Janssen Pharmaceutical has decided to halt the clinical development of an experimental antiviral drug, pimodivir, to treat patients with influenza A infection.
The decision is based on data from pre-planned interim analyses of a Phase III trial of pimodivir in hospitalised influenza A patients.
Data showed that the drug in combination with the standard of care (SOC) was not likely to demonstrate added benefit when compared to SOC treatment alone.
The Phase III programme of pimodivir was designed to assess the safety and efficacy of the drug in two trials when given in combination with SOC.
One of the two Phase III trials was for hospitalised adolescent, adult and elderly patients with influenza A, while the second trial enrolled non-hospitalised adolescent, adult, and elderly patients at risk of developing complications.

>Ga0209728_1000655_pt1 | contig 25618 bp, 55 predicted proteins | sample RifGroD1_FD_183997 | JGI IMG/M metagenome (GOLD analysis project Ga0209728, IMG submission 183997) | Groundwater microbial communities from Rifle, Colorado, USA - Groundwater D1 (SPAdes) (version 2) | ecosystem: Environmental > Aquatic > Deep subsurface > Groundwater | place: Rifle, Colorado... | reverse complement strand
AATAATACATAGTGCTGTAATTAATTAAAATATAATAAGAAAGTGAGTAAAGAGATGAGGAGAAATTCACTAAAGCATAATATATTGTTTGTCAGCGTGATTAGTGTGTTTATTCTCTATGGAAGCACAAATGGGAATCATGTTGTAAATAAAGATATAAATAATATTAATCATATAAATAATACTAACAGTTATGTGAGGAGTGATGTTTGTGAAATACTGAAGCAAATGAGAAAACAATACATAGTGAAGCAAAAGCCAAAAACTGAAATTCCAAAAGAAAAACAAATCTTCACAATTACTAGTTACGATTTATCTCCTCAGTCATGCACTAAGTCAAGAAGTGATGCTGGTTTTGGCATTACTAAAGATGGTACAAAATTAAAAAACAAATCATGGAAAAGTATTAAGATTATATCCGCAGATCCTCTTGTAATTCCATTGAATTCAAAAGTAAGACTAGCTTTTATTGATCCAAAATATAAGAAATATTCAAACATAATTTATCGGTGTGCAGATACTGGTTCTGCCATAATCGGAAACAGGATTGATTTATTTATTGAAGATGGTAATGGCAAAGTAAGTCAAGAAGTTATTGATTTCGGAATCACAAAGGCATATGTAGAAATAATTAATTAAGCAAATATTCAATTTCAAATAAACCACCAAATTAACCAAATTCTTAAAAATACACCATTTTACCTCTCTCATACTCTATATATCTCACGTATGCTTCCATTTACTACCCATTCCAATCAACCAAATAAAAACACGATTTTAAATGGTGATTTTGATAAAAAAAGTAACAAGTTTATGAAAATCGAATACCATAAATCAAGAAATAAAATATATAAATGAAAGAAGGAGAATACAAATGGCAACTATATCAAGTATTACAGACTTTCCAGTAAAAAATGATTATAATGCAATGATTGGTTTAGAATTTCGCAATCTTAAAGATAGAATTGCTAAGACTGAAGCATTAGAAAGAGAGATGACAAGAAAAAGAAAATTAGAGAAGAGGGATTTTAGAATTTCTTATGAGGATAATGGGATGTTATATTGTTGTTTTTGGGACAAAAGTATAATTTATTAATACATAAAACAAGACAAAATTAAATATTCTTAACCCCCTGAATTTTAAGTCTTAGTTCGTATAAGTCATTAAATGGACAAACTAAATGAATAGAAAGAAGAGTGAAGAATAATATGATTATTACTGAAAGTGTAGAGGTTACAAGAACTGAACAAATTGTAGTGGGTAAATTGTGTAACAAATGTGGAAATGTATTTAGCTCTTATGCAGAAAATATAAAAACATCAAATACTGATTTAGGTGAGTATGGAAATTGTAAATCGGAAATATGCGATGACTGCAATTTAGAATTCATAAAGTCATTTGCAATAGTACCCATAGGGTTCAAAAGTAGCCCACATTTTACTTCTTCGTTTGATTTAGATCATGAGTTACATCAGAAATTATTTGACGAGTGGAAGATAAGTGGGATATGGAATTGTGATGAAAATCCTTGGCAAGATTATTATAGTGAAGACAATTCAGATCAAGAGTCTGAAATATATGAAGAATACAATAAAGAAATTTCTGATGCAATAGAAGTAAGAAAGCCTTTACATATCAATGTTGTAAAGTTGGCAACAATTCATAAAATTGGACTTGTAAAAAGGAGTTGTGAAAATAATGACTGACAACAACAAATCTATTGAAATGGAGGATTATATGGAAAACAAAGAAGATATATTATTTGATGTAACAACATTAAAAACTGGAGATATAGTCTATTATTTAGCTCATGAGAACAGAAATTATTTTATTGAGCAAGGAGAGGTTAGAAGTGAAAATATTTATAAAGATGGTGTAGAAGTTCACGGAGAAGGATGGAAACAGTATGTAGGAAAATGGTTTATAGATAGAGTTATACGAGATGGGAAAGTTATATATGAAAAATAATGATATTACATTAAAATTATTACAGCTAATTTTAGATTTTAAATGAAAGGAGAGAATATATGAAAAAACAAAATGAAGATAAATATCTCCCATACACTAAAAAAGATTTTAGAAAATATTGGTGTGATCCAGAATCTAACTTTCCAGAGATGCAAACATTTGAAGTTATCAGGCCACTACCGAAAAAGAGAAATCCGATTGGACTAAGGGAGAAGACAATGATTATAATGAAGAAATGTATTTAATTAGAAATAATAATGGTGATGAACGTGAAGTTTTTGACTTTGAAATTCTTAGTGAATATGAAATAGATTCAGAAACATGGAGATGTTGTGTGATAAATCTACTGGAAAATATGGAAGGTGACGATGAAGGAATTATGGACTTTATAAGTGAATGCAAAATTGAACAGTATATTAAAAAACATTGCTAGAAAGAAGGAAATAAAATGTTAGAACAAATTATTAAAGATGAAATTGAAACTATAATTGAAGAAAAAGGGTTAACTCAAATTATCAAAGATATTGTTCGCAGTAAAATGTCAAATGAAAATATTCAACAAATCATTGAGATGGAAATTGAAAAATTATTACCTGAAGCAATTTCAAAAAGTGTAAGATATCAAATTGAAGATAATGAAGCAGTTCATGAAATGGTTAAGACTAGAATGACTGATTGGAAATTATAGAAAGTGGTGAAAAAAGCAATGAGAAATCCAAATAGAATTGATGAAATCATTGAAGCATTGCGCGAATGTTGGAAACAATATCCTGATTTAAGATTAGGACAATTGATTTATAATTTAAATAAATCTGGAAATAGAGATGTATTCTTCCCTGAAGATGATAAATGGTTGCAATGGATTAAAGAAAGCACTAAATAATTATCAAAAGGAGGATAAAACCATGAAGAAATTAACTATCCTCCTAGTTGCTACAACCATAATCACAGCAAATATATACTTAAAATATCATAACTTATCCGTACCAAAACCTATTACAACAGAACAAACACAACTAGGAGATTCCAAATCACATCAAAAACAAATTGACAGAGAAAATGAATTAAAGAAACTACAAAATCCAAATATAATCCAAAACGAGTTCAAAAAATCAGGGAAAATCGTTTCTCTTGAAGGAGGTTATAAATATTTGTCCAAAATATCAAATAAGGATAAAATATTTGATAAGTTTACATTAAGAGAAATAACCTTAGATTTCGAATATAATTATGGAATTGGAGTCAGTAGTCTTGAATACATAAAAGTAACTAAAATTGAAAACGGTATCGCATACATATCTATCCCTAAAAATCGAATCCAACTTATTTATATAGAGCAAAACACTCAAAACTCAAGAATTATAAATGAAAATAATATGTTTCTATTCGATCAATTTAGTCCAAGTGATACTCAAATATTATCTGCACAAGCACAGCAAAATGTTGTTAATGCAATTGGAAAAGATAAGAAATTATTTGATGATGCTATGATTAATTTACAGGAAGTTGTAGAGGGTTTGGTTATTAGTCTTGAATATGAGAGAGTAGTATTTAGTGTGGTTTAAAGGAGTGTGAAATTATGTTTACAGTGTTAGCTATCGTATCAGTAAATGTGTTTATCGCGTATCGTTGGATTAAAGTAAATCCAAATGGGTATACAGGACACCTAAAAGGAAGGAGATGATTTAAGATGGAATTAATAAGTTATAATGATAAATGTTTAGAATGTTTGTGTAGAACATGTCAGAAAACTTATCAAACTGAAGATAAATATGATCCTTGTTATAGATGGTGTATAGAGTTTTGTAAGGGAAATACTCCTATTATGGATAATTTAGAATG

The decision to terminate clinical development comes after consultation with the US Biomedical Advanced Research and Development Authority (BARDA), which provided funding to support pimodivir development programme.
Janssen Research & Development Infectious Diseases global therapeutic area head James Merson said: “While our goal was to develop an innovative new treatment option for patients at risk of respiratory infections, unfortunately these data show that pimodivir does not offer a benefit above the existing standard of care.
“At Janssen, we have a deep heritage of caring for those affected by respiratory infectious diseases and will continue to do so, focusing on clinical development programmes that we believe will offer transformational medical innovation to patients.”
The company is currently informing all study investigators and relevant health authorities regarding its decision.
Janssen signed an exclusive licence agreement with Vertex in 2014 for the global development, manufacturing and commercialisation of pimodivir.
In June this year, the company decided to suspend the Phase III LOTUS clinical trial of Stelara (ustekinumab) in systemic lupus erythematosus (SLE) patients over efficacy data.
Results from a pre-planned interim efficacy analysis showed that the drug lacked efficacy in this indication.